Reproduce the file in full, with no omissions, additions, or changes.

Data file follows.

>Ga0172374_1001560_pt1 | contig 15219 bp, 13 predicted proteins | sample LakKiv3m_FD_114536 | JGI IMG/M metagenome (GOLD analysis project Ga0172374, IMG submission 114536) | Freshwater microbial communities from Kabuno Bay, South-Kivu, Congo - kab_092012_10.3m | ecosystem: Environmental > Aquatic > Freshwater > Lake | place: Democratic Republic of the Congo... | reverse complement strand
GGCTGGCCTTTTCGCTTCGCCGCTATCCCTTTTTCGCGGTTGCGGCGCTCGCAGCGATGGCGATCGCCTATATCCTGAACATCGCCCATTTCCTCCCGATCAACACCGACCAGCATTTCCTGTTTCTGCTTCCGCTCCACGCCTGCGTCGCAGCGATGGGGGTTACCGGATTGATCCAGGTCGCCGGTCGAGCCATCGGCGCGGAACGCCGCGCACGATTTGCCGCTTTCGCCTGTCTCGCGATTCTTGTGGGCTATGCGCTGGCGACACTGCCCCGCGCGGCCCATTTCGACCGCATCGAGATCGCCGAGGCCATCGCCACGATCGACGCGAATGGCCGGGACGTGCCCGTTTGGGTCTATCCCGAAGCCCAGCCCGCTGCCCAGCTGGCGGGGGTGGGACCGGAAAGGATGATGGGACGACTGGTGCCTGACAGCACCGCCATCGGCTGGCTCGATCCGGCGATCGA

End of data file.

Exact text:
>Ga0172374_1001560_pt1 | contig 15219 bp, 13 predicted proteins | sample LakKiv3m_FD_114536 | JGI IMG/M metagenome (GOLD analysis project Ga0172374, IMG submission 114536) | Freshwater microbial communities from Kabuno Bay, South-Kivu, Congo - kab_092012_10.3m | ecosystem: Environmental > Aquatic > Freshwater > Lake | place: Democratic Republic of the Congo... | reverse complement strand
GGCTGGCCTTTTCGCTTCGCCGCTATCCCTTTTTCGCGGTTGCGGCGCTCGCAGCGATGGCGATCGCCTATATCCTGAACATCGCCCATTTCCTCCCGATCAACACCGACCAGCATTTCCTGTTTCTGCTTCCGCTCCACGCCTGCGTCGCAGCGATGGGGGTTACCGGATTGATCCAGGTCGCCGGTCGAGCCATCGGCGCGGAACGCCGCGCACGATTTGCCGCTTTCGCCTGTCTCGCGATTCTTGTGGGCTATGCGCTGGCGACACTGCCCCGCGCGGCCCATTTCGACCGCATCGAGATCGCCGAGGCCATCGCCACGATCGACGCGAATGGCCGGGACGTGCCCGTTTGGGTCTATCCCGAAGCCCAGCCCGCTGCCCAGCTGGCGGGGGTGGGACCGGAAAGGATGATGGGACGACTGGTGCCTGACAGCACCGCCATCGGCTGGCTCGATCCGGCGATCGA